Dive The Best of both worlds

Award-winning reefs of Bunaken

The capital of muck-diving, Lembeh

Steve Smithson

silent- sym ph ony. com

TASIK RIA RESORT, Manado KUNGKUNGAN BAY RESORT,

Lembeh Strait

TWO amazing dive destinations TWO fine resorts

ONE dive operator

North Sulawesi's only PADI 5 Star Gold Palm IDC Resorts

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Shell Wildlife Photographer of the Year 2006

by Alex Mustard

The Shell Wildlife Photographer of the Year is probably the most prestigious photographic competition for underwater photographer, a fact backed up by the calibre of names that have won awards in the past and those that continue to enter each year. Each year the competition attracts around 20,000 entries from professional and amateur photographers from about 60 countries, which are whittled down to about 90 winning and commended images spread across 16 categories.

Underwater images did particularly well in this year's competition, placing first in four of the twelve adult categories, and winning awards or commendations in a further four categories. Moreover, the overall winner of the competition was Goran Ehlme's photo of a Walrus feeding in the sediment. Similar to last year's overall winner by Manuel Presti, it is certainly an image that polarises opinion, but both are incredibly original wildlife shots, and certainly images that the audience has never seen the like of before.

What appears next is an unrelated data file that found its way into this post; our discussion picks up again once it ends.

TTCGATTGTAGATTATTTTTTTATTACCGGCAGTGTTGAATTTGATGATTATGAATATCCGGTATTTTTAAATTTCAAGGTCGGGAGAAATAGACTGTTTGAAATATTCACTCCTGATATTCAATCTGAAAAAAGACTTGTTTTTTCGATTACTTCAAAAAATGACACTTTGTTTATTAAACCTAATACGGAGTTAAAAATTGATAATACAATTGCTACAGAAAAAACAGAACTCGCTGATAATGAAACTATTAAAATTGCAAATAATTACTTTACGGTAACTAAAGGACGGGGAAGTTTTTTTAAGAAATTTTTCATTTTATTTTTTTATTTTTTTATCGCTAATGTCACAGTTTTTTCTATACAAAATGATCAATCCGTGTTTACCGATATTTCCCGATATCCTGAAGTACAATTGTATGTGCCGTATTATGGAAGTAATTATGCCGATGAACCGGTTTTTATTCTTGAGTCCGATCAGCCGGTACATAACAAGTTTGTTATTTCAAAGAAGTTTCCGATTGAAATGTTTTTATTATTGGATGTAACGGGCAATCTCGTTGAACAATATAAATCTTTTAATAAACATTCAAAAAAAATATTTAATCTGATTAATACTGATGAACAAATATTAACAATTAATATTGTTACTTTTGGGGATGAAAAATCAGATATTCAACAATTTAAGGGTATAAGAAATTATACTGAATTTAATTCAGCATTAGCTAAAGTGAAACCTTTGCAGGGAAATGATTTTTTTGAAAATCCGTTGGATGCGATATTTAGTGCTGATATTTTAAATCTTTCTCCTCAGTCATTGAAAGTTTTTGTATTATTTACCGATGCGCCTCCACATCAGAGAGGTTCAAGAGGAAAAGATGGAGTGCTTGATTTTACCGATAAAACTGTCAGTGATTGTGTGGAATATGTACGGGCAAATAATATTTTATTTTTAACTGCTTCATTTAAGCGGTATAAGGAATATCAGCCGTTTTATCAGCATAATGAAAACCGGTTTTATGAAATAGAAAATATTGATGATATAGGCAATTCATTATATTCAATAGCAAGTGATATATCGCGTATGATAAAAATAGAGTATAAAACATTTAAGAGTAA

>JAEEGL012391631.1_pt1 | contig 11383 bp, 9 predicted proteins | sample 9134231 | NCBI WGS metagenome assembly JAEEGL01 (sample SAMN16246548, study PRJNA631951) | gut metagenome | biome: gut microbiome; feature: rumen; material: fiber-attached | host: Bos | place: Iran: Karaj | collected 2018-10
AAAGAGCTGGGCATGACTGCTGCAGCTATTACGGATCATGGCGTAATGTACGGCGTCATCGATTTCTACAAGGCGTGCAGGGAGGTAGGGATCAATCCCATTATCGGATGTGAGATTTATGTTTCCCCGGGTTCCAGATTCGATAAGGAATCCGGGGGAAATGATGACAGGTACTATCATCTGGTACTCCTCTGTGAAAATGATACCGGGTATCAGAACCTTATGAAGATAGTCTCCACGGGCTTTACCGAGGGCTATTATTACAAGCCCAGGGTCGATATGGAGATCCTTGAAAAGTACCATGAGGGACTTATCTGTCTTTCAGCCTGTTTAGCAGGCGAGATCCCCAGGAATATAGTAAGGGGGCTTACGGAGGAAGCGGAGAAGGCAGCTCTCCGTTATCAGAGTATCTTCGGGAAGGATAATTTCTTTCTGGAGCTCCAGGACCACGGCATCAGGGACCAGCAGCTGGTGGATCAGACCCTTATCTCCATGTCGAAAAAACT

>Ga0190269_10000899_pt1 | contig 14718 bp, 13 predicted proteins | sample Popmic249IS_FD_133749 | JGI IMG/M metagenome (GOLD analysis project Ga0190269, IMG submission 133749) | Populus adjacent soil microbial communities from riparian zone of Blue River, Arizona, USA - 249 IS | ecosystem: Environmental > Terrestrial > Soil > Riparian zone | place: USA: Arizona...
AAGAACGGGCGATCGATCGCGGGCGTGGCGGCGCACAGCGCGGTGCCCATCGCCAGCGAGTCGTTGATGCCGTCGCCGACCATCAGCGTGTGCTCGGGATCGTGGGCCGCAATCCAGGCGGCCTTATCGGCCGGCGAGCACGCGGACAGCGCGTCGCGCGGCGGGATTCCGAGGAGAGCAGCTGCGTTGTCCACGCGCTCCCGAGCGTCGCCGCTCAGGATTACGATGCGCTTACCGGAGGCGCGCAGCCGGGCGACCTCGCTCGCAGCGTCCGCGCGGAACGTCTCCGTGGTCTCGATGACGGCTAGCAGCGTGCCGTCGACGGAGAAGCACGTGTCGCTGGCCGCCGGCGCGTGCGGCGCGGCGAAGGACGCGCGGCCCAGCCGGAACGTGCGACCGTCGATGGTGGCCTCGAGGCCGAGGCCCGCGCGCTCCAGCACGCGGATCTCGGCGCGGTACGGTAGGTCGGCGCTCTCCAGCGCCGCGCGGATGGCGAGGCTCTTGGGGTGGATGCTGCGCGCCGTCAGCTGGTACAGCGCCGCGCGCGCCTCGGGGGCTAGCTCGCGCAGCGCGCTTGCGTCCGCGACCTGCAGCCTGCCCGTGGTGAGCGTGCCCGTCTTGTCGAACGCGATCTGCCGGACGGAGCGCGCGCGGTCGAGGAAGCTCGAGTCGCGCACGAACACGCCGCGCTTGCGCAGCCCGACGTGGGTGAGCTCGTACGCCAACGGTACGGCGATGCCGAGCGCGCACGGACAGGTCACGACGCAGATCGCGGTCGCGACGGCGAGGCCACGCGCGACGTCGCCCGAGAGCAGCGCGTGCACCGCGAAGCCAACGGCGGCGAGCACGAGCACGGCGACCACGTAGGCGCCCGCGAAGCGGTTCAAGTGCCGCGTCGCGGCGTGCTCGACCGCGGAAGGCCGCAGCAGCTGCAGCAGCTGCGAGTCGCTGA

Michael Aw won the Underwater World category with a fantastic shot of a mimic octopus swimming straight at the camera, taken in the Sulawesi with a Nikon D2X, 12-24mm lens and Seacam housing. Tibor Dombovari won the Animal Portraits category with a characterful Barracuda portrait taken in Papua New Guinea with a Nikon D70s, 12-24mm lens and Subal housing. Andre Seale won the Behaviour, All Other Animals category with a simple and strong image of a green turtle being cleaned by surgeonfish in Hawaii, taken

Michael AW- The Underwater World - Winner - The great mimic

Diving off Banka Island, in Indonesia, Michael spotted a strange eel moving along a sandy slope. For the next hour he swam with it as it hunted over the sand, watching it assume the movement and shape of various marine creatures, including a sole, a ray and even a sea snake. What he'd met was the master of disguises, the Indo-Malayan mimic octopus - here sporting its 'normal' brown-and-white striped coat. This animal takes intelligence to a new level. It can discern which dangerous sea creature to imitate to present the greatest threat to any predator it's confronted with. Only discovered in 1998, the mimic's repertoire of hunting or hiding disguises includes hermit crabs, sand anemones, crinoids, jellyfish, sea cucumbers, blennies, jawfish and lionfish. Already a fan of octopuses, Michael has 'long since given up eating them'.

Nikon D2X with 12-24mm lens; 1/100 sec at f14; 160 ISO; Seacam housing, single S200 Ikelite strobe.

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